The next phase was the lift, which was divided into a number of controlled stages, monitored by tell-tales placed on the hull at specific places to ensure that no part of the hull bore excessive stresses. The first stage was to hydraulically jack the Underwater Lifting Frame (ULF) up its legs with the Mary Rose hanging beneath (Figure 1.1 & Figure 3). This measure of control was absolutely vital to overcome the enormous suction caused by the seabed mud and soft silts and was monitored by divers checking that the hull was being raised evenly off the seabed centimetre by centimetre. Figure 2 shows the ULF before deployment.
Figure 1 Diagrammatic explanation of the process of lifting the hull out of the seabed and onto the cradle
Figure 2 ULF suspended below barge for tow out and positioning 16th June
Figure 3 Bill Summer (Byggwik) operating hydraulic pumps for jacking operations on the ULF
In the meantime, the cradle, designed and engineered to receive the hull of the Mary Rose, was placed on the seabed nearby (Figure 4).
Figure 4 Cradle prior to deployment to seabed ready for receiving Mary Rose hull & ULF
The next stage (Figure 1.2 and 1.3) was the underwater lift and transfer of the hull, hanging below the ULF, from its original position in the seabed into a cradle (Figure 5). This was the second operation using the crane barge Tog Mor and the transfer was guided using acoustic transponders to monitor the position of the ULF and hull during its transfer to the cradle. The final docking was achieved using divers positioned on the cradle to guide the legs into position, as only three of the four legs could be docked because the north-east leg was accidently bent during the transfer, having caught on the seabed. Eventually the offending leg was cut off underwater by the Royal Engineer divers and the corner of the ULF was then suspended using an extra fly-hook from Tog Mor.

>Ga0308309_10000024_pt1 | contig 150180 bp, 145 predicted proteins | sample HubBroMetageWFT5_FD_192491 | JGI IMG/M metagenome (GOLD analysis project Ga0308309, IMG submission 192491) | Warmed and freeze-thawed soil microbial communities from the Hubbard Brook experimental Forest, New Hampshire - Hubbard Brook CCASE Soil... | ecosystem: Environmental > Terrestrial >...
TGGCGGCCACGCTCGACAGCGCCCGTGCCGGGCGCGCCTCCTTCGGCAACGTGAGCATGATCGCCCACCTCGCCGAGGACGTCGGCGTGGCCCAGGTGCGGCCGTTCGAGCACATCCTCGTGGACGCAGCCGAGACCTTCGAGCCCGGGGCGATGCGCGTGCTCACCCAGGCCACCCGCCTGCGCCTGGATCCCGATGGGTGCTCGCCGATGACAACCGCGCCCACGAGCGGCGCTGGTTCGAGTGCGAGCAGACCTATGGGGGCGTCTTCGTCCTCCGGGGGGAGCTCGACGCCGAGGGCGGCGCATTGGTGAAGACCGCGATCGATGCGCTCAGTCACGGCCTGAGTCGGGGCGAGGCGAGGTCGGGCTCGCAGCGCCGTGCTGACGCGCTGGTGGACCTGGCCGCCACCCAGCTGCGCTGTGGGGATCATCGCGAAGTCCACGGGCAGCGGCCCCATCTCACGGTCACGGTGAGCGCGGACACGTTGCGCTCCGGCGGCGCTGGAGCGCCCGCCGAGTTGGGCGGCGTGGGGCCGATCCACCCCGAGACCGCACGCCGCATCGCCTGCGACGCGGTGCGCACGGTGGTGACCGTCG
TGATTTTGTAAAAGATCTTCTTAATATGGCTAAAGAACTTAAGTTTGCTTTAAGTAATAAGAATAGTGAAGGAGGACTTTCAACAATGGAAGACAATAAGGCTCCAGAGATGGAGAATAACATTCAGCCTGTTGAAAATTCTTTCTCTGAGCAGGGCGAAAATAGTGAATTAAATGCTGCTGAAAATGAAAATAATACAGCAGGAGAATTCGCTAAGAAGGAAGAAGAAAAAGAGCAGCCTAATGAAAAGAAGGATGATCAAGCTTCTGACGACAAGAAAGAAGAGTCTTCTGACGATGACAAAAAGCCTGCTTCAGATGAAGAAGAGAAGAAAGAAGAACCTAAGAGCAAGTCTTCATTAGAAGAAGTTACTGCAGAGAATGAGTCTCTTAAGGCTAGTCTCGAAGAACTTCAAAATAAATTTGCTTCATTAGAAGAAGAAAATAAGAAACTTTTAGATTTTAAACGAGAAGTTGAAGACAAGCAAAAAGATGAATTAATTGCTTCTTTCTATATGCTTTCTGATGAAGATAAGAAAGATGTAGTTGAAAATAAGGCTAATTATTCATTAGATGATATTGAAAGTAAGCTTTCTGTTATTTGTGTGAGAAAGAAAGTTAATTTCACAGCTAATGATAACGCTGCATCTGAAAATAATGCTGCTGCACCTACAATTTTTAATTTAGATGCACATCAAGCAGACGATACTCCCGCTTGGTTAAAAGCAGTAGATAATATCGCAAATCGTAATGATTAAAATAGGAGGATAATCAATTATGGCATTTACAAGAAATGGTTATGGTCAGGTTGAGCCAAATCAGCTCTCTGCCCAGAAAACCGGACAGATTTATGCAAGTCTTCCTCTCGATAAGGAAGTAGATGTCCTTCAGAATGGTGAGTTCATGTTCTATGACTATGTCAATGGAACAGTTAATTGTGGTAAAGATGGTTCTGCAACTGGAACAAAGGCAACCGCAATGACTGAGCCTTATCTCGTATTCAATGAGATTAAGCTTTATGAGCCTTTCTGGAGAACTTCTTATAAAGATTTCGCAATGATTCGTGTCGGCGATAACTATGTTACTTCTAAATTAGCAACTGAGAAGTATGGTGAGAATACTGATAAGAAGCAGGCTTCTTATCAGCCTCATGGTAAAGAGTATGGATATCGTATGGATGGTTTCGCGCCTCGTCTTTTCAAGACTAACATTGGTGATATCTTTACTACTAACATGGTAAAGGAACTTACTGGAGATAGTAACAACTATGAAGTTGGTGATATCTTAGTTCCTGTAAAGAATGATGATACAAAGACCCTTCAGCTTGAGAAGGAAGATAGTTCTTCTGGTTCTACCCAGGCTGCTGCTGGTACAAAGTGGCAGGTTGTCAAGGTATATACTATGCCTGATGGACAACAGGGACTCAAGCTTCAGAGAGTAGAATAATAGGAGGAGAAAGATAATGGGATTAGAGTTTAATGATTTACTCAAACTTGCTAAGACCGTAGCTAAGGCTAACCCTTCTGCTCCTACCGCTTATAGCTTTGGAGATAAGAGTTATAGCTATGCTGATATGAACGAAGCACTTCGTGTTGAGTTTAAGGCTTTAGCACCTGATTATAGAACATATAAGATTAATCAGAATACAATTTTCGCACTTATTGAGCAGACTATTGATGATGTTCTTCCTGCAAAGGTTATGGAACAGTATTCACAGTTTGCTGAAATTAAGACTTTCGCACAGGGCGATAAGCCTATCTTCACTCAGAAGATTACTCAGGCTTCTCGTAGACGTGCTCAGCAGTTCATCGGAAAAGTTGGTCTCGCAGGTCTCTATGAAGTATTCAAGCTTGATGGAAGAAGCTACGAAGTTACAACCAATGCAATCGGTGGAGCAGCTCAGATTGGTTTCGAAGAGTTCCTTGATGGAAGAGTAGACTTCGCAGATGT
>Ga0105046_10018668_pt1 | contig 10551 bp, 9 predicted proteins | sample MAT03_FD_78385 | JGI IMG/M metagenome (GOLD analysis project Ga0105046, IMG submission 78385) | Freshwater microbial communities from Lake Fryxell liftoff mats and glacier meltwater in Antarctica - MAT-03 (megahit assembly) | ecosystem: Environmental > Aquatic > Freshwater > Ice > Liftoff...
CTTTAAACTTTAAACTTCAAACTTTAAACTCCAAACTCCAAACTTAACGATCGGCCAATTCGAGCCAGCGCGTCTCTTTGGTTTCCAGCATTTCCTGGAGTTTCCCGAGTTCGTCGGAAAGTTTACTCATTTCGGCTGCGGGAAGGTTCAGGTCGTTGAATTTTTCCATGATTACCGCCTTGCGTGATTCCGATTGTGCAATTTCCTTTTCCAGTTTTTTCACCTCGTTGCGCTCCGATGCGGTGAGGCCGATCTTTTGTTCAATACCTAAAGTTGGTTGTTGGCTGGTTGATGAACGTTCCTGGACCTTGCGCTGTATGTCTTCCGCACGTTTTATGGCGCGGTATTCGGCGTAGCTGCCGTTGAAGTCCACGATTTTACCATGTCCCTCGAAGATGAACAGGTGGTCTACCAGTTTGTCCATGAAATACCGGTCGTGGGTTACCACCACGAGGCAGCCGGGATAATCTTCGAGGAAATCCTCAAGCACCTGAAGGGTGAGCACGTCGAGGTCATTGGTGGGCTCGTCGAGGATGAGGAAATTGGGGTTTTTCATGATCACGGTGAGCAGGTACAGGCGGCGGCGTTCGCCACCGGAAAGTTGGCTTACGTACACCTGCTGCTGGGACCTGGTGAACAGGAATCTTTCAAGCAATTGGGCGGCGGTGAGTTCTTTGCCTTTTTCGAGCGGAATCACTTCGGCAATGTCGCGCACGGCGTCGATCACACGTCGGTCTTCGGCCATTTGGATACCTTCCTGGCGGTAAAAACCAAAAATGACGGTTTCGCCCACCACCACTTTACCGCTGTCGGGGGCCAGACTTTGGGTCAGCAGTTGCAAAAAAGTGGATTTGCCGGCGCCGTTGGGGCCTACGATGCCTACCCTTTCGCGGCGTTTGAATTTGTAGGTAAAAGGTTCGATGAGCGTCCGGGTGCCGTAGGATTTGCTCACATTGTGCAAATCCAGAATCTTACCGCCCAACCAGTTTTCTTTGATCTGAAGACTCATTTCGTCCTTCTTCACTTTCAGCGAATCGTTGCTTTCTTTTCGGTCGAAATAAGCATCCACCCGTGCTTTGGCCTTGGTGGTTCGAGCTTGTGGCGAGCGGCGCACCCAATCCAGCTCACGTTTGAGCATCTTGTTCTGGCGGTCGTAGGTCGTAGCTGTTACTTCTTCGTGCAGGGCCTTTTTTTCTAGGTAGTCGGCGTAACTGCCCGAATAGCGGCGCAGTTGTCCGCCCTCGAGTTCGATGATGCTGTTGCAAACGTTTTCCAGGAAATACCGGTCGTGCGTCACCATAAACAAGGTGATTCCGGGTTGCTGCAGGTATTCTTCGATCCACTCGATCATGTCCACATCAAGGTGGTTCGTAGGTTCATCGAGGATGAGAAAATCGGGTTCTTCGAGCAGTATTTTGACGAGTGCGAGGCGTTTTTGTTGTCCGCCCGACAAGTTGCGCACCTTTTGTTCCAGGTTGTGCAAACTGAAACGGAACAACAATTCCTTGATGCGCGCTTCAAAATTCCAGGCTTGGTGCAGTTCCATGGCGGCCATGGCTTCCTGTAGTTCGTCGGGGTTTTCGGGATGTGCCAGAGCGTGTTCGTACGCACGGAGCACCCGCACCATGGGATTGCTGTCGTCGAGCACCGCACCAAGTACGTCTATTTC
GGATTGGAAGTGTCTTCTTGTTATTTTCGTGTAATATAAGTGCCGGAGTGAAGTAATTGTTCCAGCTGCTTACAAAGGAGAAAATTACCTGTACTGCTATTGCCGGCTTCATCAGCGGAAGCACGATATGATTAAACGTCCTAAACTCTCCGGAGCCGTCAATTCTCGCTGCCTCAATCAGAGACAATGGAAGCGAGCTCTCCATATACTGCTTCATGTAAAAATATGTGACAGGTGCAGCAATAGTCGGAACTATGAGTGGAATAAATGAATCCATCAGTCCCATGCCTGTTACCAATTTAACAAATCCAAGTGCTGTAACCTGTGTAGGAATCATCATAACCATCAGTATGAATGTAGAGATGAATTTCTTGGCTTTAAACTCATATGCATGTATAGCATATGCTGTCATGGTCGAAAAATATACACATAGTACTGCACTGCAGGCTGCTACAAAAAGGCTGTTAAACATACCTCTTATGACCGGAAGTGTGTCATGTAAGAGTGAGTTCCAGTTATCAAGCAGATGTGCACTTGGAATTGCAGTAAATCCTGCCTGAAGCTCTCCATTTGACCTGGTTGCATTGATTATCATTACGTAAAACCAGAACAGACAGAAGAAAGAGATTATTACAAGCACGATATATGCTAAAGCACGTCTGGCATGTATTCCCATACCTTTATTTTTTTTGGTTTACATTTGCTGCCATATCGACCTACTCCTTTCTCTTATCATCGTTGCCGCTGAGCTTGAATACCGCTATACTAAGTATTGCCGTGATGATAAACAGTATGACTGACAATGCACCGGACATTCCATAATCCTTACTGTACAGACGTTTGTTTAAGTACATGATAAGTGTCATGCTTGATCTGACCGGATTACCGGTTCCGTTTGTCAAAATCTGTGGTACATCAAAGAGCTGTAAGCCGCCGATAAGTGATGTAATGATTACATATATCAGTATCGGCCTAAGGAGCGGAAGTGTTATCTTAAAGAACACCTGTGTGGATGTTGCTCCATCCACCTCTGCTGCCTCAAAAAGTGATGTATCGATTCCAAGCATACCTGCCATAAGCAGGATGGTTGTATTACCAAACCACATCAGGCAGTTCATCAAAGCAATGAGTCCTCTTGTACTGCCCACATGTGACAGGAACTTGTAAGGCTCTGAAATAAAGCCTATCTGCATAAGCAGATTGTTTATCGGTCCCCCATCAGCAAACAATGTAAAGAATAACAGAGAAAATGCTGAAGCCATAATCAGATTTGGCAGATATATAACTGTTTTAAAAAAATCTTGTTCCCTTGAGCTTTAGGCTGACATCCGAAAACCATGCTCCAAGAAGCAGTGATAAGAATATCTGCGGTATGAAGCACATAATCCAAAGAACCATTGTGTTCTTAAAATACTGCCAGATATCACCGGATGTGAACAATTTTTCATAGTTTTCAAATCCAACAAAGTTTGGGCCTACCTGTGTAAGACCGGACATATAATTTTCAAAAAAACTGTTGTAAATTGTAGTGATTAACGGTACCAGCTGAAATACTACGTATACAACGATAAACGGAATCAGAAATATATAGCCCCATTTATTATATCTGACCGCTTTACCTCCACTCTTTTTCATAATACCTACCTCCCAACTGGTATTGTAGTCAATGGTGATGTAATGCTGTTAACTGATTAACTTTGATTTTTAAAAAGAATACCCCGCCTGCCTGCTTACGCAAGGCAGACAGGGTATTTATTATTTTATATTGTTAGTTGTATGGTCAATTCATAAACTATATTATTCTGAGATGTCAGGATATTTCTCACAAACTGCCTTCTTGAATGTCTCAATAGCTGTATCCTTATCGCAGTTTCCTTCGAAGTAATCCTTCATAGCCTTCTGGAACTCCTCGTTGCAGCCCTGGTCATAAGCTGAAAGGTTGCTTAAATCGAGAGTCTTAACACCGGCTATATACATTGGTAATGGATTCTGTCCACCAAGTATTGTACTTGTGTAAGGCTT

Figure 5 ULF with the Mary Rose hanging below during the underwater transfer. Note the two yellow vertical poles near Tog Mor marks the cradle’s position
The next stage (Figure 1.3) was the final lift to surface of the cradle, complete with ULF and hull, and landing this package onto a barge for the final journey bringing the Mary Rose home to Portsmouth (Figure 6). Anyone who watched documentaries or newsclips about the salvage will be aware that during the final lift out of the water there was an unforgettable, heart-stopping crunch when the south-east corner of the ULF slipped down its leg to the level of the hull. A tubular pin used to restrain the leg had given way, and the sheath or collar which connected the ULF to the leg had slipped by more than a metre. Fortunately, no damage was done to the hull. The lift continued and by teatime on Monday 11th October the whole package was safely landed on the barge and Tog Mor’s crane hook could be disconnected.
Figure 6 The total package on surface made up of the cradle, ULF and the hull of the Mary Rose
My last dive on the Mary Rose was with Christopher Dobbs on the Monday morning of October 11th and we were tasked with checking and inflating the airbags, which acted as a cushion between the underside of the hull and the cradle. Fifteen minutes after I came out of the water the heart-stopping crunch happened.
From Easter, come and experience the ‘crash’ for yourself at ‘Dive the Mary Rose 4D’, along with virtually exploring the Mary Rose at the wreck site during discovery, excavations, and its iconic raising https://maryrose.org/dive-4d.